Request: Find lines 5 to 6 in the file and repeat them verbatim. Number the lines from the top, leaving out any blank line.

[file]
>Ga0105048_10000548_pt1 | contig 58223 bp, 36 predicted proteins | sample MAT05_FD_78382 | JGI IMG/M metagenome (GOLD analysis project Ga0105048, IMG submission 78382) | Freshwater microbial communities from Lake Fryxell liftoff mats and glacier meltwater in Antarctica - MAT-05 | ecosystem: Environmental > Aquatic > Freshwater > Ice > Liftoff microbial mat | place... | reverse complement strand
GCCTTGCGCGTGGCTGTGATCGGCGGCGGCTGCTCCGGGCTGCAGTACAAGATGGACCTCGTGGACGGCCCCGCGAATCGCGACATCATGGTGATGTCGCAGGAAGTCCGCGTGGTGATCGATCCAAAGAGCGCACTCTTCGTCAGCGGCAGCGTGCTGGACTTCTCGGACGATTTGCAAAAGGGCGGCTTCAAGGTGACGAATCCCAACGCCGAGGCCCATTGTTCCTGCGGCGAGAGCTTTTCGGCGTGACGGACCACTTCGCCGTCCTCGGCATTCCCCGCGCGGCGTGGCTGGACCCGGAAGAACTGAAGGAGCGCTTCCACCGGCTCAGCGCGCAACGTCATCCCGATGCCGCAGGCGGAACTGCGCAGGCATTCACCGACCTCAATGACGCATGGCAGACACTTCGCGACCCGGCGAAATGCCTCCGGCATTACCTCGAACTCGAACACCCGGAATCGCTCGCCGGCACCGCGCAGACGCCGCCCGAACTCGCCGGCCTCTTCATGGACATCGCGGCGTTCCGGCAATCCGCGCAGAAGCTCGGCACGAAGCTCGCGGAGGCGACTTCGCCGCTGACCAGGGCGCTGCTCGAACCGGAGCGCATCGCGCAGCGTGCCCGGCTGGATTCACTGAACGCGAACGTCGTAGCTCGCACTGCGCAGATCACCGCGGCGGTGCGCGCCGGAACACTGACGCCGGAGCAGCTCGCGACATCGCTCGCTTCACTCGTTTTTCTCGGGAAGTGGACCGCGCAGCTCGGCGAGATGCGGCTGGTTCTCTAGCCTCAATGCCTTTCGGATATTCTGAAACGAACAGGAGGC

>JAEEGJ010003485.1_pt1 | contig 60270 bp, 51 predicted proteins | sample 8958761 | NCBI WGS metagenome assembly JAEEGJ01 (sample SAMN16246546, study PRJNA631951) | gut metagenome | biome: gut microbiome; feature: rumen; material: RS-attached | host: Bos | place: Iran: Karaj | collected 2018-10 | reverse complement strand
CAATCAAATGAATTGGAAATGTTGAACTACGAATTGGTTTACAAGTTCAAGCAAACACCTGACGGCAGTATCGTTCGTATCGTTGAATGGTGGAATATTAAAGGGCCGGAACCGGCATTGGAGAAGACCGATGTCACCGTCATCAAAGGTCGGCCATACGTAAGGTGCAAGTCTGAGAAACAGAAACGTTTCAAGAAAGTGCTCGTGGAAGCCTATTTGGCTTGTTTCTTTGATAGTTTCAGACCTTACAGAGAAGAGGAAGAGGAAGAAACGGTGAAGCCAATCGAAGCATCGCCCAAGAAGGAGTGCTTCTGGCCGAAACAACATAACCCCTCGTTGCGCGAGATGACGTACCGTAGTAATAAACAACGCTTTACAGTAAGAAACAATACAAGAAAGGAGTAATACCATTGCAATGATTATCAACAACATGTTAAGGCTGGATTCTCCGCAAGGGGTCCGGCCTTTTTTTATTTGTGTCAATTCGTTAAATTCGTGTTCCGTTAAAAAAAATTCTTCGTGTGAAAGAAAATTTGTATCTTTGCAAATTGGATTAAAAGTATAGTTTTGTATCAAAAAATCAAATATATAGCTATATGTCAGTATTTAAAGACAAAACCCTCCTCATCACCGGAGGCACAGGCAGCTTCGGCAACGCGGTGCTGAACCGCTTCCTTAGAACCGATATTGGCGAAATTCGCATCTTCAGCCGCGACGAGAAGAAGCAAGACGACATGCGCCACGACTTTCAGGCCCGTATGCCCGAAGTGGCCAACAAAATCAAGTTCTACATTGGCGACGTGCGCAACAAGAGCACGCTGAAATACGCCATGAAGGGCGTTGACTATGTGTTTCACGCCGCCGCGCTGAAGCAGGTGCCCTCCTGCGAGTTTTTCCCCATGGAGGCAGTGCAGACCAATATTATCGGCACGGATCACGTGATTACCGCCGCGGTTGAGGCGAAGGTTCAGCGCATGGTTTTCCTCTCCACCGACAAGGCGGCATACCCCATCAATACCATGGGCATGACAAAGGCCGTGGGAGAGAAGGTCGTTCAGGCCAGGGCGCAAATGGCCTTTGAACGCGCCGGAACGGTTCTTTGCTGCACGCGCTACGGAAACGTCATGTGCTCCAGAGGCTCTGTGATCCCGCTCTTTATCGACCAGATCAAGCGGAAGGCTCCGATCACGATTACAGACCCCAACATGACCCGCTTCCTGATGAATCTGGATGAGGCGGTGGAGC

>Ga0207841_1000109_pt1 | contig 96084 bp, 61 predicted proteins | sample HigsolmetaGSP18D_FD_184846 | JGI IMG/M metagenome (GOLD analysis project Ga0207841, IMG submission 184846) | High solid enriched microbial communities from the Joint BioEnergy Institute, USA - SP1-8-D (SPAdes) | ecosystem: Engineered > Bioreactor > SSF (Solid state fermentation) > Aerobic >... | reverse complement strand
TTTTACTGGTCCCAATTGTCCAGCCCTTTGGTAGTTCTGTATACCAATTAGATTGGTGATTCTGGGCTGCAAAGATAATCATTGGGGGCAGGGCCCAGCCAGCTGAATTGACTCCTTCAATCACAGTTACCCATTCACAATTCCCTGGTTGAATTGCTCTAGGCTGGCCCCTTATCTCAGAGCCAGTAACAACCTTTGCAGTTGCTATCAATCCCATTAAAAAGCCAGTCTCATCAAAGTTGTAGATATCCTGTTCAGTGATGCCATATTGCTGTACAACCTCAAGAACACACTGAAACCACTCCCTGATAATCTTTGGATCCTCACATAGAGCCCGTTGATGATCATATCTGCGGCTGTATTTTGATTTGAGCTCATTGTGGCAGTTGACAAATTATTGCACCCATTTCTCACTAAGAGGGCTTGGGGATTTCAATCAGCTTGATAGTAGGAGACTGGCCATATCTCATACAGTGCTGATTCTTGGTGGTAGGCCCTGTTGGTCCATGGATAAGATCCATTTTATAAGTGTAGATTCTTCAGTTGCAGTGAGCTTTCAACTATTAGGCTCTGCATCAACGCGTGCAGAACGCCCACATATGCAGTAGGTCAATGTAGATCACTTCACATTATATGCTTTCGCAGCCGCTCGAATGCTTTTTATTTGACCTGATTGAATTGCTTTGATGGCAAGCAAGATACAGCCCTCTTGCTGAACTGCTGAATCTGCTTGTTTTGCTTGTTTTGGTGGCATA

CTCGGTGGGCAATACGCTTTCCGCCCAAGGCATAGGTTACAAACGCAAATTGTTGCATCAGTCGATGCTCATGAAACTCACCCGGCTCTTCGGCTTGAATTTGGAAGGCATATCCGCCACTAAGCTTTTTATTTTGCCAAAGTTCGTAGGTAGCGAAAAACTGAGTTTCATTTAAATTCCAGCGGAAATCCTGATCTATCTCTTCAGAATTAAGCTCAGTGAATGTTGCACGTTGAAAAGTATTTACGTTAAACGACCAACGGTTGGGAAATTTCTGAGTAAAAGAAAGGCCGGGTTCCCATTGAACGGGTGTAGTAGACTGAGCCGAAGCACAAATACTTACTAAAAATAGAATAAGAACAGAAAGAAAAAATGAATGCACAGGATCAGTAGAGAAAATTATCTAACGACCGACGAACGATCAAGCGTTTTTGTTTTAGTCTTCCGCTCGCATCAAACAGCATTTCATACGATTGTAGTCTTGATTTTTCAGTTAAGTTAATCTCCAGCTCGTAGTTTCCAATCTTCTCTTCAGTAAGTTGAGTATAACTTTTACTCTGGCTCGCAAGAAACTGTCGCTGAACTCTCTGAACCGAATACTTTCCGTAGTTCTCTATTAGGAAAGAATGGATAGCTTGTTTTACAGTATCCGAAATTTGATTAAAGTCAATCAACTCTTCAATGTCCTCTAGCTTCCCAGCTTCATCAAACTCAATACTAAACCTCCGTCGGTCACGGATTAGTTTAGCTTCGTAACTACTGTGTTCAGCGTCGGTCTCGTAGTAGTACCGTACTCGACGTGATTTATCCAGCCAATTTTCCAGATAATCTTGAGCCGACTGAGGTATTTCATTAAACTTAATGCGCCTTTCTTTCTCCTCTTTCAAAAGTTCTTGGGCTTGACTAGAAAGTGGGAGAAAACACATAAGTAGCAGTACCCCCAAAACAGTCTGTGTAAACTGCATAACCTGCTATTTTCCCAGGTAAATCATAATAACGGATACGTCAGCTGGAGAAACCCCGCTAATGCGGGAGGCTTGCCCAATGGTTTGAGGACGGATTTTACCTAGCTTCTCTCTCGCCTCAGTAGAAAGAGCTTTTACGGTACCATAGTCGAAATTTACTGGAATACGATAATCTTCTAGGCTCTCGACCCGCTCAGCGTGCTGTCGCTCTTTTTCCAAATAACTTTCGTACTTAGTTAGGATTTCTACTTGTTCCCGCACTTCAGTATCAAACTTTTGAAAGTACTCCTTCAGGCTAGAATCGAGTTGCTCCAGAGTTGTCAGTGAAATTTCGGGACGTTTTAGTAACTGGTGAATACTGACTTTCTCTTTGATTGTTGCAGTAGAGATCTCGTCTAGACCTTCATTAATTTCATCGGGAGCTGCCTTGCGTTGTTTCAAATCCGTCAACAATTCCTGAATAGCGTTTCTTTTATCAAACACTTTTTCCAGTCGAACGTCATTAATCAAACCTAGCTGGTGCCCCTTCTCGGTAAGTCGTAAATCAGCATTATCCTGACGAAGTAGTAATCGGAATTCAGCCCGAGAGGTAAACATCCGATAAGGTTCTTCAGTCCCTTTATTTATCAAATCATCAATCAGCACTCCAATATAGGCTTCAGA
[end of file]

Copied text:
>Ga0207841_1000109_pt1 | contig 96084 bp, 61 predicted proteins | sample HigsolmetaGSP18D_FD_184846 | JGI IMG/M metagenome (GOLD analysis project Ga0207841, IMG submission 184846) | High solid enriched microbial communities from the Joint BioEnergy Institute, USA - SP1-8-D (SPAdes) | ecosystem: Engineered > Bioreactor > SSF (Solid state fermentation) > Aerobic >... | reverse complement strand
TTTTACTGGTCCCAATTGTCCAGCCCTTTGGTAGTTCTGTATACCAATTAGATTGGTGATTCTGGGCTGCAAAGATAATCATTGGGGGCAGGGCCCAGCCAGCTGAATTGACTCCTTCAATCACAGTTACCCATTCACAATTCCCTGGTTGAATTGCTCTAGGCTGGCCCCTTATCTCAGAGCCAGTAACAACCTTTGCAGTTGCTATCAATCCCATTAAAAAGCCAGTCTCATCAAAGTTGTAGATATCCTGTTCAGTGATGCCATATTGCTGTACAACCTCAAGAACACACTGAAACCACTCCCTGATAATCTTTGGATCCTCACATAGAGCCCGTTGATGATCATATCTGCGGCTGTATTTTGATTTGAGCTCATTGTGGCAGTTGACAAATTATTGCACCCATTTCTCACTAAGAGGGCTTGGGGATTTCAATCAGCTTGATAGTAGGAGACTGGCCATATCTCATACAGTGCTGATTCTTGGTGGTAGGCCCTGTTGGTCCATGGATAAGATCCATTTTATAAGTGTAGATTCTTCAGTTGCAGTGAGCTTTCAACTATTAGGCTCTGCATCAACGCGTGCAGAACGCCCACATATGCAGTAGGTCAATGTAGATCACTTCACATTATATGCTTTCGCAGCCGCTCGAATGCTTTTTATTTGACCTGATTGAATTGCTTTGATGGCAAGCAAGATACAGCCCTCTTGCTGAACTGCTGAATCTGCTTGTTTTGCTTGTTTTGGTGGCATA